DVDs: Freaky Friday was a lot of fun. I still need to see Whale Rider, and the first DVD of the Aqua Teen Hunger Force set arrived. I used to hate that show when it first arrived, but it's become one of my favorite Adult Swim cartoons. The episode with David Cross as the bitter action figure was the one that won me over. Also, I may partake again of the glory that is Pirates. Avast! Yar! Plankton breath!
Wednesday, December 10, 2003
It's better than yars
Have you heard the Milkshake Song?
It goes like this:
My Milkshake brings all the boys to the yard,
And they're like "It's better than yours"
Damn right, It's better than yours,
I can teach you, but I have to charge
To start with, the song is impossible to get out of your head once its in there. (My apologies if I just did that to you.) The second thing is that I don't know what the heck Kelis is talking about. What's a "Milkshake?" I know it's not, you know, an actual milkshake. So it must be dirty. And if it's what I think it is, if it's even related to what I think it could be, it's very, very filthy indeed.
We went out to the Apple Bar one night and the song came on the radio. I got so flustered and upset by my ignorance that I had no choice but to call my brother, who usually has forensic insight into what's up in hip hop.
Omar: Hey. It's me.
Omar: Your brother.
P.J.: Oh. Hey. What's up?
Omar: What's a "Milkshake?"
P.J.: Milk. Ice cream. Maybe a banana.
Omar: No, no, no. In that song. The "Milkshake Song."
P.J.: What "Milkshake Song?"
Omar: You know!
Omar: "My milkshake brings all the boys to the yard... and they're like, 'It's better than yaaars.' "
P.J.: Keep going.
Omar: Grrrr. "I can teach you. But I have to charge."
Omar: So you've heard it?
P.J.: Yeah. I already knew what song you were talking about.
Omar: Asshole. So what does it mean?
P.J.: I don't know. I really haven't thought about it.
Omar: It sounds dirty.
Omar: So, er... can you find out for me?
P.J.: I'll see what I can do.
A half hour and one apple martini later:
P.J.: OK, I figured it out.
Omar: Cool. What is it?
Omar: What do you mean, nothing?
P.J.: It doesn't mean anything.
Omar: It has to mean something. It can't be a girl making milkshakes in her front yard.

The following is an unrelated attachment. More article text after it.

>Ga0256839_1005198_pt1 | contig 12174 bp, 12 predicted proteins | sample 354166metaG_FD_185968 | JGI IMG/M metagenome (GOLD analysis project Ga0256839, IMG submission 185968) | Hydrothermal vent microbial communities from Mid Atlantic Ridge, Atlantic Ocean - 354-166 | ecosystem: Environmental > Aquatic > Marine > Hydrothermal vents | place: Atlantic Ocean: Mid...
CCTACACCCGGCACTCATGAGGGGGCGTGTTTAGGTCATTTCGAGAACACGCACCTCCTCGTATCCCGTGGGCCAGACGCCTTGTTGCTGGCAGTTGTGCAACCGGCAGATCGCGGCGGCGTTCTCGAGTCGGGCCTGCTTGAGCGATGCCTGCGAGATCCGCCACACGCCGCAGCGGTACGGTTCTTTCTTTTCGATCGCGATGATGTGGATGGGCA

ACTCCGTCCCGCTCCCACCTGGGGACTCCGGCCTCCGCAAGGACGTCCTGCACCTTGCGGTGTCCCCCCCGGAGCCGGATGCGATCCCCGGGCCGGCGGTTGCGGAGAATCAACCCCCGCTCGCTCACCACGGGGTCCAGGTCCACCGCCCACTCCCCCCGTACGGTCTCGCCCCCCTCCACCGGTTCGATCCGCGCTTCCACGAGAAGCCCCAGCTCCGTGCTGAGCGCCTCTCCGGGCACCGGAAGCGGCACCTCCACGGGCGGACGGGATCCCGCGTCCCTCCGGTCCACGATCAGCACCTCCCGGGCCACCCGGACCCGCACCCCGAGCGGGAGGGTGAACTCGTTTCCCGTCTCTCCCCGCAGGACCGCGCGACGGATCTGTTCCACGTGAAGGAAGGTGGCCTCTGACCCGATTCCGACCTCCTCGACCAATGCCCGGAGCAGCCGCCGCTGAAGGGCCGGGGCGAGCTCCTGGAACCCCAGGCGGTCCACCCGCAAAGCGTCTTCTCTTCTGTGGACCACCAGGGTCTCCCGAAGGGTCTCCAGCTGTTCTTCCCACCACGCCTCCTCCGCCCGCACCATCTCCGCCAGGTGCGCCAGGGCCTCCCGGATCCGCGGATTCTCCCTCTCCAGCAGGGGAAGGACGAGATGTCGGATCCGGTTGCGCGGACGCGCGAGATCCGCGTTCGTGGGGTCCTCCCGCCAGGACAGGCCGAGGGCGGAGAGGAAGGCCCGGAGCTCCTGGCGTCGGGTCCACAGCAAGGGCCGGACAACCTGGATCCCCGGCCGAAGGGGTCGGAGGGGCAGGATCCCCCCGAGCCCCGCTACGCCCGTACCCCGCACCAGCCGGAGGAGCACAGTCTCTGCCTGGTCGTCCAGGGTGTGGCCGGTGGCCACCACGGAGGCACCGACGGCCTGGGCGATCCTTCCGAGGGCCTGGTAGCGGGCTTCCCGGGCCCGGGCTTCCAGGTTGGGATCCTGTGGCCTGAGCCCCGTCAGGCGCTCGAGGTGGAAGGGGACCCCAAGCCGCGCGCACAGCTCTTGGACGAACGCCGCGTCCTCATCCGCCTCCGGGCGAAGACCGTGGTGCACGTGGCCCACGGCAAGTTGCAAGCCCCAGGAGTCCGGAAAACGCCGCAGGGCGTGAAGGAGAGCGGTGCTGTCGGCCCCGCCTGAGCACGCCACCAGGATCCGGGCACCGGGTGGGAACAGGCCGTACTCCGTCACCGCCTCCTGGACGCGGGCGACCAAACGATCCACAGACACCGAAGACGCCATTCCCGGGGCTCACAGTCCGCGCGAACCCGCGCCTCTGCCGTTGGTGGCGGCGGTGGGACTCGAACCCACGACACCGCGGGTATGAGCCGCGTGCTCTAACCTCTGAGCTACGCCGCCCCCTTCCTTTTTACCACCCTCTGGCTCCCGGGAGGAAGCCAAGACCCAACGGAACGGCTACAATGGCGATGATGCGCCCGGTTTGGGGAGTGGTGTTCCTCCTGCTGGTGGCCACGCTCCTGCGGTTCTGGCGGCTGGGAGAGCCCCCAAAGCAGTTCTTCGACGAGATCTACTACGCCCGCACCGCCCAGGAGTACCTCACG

P.J.: Well, that's what I found out.
Omar: Shit. I hate not knowing.
Omar: Maybe the milk is like, breast milk. And she's, you know, attracting people.
P.J.: I gotta go.
Omar: Or she's shaking her breasts. And charging girls to show them how to shake their breast milk.
P.J.: I really need to, ah... do something now.
Omar: Maybe it's a smoothie. A breast smoothie. That she has to warm up.
Omar: Hello? Hello?
Tuesday, December 09, 2003
Now with deleted scenes
The way to read today's XL Blog entry to get the full measure of enjoyment from this extended Tom Cruise riff:
When you get to the paragraph that ends, "He started talking more and more about Scientology," insert these lines:
There were the rumors. (You know, those rumors.) Not that there's anything wrong with those rumors. We still like Richard Gere and he is to rumors about rodents what Rosie O'Donnell is to bad haircuts.
Then later on, replace this sentence: "The heck with that Boba Fett kid and the heck with Tom Cruise for getting paid $20 million to be a Samurai."
With this one:
So fuck that Boba Fett kid and fuck Tom Cruise for getting paid $20 million to be a Samurai.
Repeat as necessary.
Run, Ronnie, Run!
My recap (part one of two) of The Reagans is up at Television Without Pity. I think it's the longest thing I've ever written for the site. (And it's only the first half!)
Monday, December 08, 2003
Angels among us
I read Angels in America in high school. It was around the time I was really digging on Twin Peaks, and it was those years in Germany, isolated from my home, but plugged in through magazines, books and newspapers that I must have heard about it.
The play had hit Broadway and it was being called the most important play of its time. Ten years later, those reviews still hold up. Tony Kushner's play is revered and admired, a staple in college drama departments and a great source for audition monologues. (Although for a while, it became so popular for that that people got tired of her hearing them in auditions and at drama contests.)
I ordered the two volumes, Millennium Approaches and Perestroika and they came to me as slim, dark-gold-covered paperback volumes. I read them, devoured the language, built up the scenes in my head, fantasized about going to New York to see them. I'd never been to New York. I'd never been to Broadway.